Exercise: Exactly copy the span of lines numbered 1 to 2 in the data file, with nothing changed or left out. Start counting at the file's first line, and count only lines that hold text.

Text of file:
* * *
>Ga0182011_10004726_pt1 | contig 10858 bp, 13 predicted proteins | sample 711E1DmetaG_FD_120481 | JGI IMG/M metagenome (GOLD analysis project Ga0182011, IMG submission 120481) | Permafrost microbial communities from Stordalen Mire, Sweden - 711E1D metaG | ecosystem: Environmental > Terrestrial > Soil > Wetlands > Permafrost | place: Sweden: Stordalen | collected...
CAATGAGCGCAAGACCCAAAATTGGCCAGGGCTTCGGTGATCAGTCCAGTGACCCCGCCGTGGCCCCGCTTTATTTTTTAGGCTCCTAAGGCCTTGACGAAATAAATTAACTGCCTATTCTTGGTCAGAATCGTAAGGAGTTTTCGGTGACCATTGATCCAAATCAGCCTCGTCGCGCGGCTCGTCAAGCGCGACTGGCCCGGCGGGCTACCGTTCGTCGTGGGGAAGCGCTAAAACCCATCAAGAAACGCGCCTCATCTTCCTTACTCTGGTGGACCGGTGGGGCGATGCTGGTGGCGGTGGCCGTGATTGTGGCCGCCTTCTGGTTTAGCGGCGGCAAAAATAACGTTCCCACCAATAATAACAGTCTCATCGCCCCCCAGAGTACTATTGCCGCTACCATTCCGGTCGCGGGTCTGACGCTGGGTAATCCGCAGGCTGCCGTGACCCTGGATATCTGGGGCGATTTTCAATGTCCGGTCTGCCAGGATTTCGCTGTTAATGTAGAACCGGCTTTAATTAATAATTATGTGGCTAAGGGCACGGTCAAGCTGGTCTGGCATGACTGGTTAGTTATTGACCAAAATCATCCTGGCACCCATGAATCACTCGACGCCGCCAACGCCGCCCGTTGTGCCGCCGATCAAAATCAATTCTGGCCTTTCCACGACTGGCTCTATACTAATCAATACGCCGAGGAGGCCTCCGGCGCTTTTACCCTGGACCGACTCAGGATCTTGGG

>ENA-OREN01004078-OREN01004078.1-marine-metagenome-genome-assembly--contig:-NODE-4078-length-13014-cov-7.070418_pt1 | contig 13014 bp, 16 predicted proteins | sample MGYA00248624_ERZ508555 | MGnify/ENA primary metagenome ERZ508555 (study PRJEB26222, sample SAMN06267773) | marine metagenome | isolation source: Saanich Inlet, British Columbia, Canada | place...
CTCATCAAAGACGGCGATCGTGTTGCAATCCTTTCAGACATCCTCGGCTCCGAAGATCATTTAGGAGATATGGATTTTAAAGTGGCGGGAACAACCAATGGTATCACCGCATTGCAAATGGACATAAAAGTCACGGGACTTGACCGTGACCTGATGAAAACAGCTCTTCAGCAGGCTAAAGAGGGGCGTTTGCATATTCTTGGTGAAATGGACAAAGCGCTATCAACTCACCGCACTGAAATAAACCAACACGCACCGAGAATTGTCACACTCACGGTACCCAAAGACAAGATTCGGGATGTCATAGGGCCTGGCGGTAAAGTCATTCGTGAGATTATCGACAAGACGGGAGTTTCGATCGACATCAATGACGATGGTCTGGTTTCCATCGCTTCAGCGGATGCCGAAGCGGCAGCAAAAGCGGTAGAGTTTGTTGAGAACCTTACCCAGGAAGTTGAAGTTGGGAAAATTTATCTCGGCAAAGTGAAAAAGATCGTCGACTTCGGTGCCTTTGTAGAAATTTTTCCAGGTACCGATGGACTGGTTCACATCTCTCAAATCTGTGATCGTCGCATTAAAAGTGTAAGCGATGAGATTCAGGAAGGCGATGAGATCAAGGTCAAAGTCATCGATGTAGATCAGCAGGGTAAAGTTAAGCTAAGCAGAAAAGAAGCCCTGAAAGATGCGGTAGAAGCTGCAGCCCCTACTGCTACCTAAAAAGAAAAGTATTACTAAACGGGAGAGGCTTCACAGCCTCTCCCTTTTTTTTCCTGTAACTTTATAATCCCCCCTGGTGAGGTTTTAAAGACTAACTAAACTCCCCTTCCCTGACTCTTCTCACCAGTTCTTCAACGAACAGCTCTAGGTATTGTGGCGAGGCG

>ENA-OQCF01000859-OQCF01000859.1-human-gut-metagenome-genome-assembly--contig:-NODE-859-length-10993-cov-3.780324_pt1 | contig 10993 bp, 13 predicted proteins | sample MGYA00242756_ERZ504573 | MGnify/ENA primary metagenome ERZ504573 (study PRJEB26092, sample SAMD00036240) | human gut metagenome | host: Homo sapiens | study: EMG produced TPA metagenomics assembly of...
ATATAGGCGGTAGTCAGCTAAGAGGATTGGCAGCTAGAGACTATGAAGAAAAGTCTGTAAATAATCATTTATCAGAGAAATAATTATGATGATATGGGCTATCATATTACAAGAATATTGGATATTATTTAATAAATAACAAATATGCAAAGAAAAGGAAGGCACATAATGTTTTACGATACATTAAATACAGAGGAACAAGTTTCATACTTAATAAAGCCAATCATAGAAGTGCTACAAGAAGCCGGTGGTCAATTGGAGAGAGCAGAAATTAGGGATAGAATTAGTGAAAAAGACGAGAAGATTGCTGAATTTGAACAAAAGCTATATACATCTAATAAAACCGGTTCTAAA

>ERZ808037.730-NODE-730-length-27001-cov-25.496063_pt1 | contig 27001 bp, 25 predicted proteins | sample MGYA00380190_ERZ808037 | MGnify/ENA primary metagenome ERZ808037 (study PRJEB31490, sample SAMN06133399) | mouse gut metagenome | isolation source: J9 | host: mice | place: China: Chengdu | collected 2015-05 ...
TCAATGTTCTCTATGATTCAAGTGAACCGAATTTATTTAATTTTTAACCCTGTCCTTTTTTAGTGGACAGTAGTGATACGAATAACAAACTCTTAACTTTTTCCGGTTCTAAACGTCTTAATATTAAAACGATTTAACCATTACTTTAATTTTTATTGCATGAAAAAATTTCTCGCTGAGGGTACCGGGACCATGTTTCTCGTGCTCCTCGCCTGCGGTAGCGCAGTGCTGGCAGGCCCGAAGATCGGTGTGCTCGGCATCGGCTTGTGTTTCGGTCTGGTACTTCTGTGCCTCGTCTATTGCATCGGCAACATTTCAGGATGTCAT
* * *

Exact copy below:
>Ga0182011_10004726_pt1 | contig 10858 bp, 13 predicted proteins | sample 711E1DmetaG_FD_120481 | JGI IMG/M metagenome (GOLD analysis project Ga0182011, IMG submission 120481) | Permafrost microbial communities from Stordalen Mire, Sweden - 711E1D metaG | ecosystem: Environmental > Terrestrial > Soil > Wetlands > Permafrost | place: Sweden: Stordalen | collected...
CAATGAGCGCAAGACCCAAAATTGGCCAGGGCTTCGGTGATCAGTCCAGTGACCCCGCCGTGGCCCCGCTTTATTTTTTAGGCTCCTAAGGCCTTGACGAAATAAATTAACTGCCTATTCTTGGTCAGAATCGTAAGGAGTTTTCGGTGACCATTGATCCAAATCAGCCTCGTCGCGCGGCTCGTCAAGCGCGACTGGCCCGGCGGGCTACCGTTCGTCGTGGGGAAGCGCTAAAACCCATCAAGAAACGCGCCTCATCTTCCTTACTCTGGTGGACCGGTGGGGCGATGCTGGTGGCGGTGGCCGTGATTGTGGCCGCCTTCTGGTTTAGCGGCGGCAAAAATAACGTTCCCACCAATAATAACAGTCTCATCGCCCCCCAGAGTACTATTGCCGCTACCATTCCGGTCGCGGGTCTGACGCTGGGTAATCCGCAGGCTGCCGTGACCCTGGATATCTGGGGCGATTTTCAATGTCCGGTCTGCCAGGATTTCGCTGTTAATGTAGAACCGGCTTTAATTAATAATTATGTGGCTAAGGGCACGGTCAAGCTGGTCTGGCATGACTGGTTAGTTATTGACCAAAATCATCCTGGCACCCATGAATCACTCGACGCCGCCAACGCCGCCCGTTGTGCCGCCGATCAAAATCAATTCTGGCCTTTCCACGACTGGCTCTATACTAATCAATACGCCGAGGAGGCCTCCGGCGCTTTTACCCTGGACCGACTCAGGATCTTGGG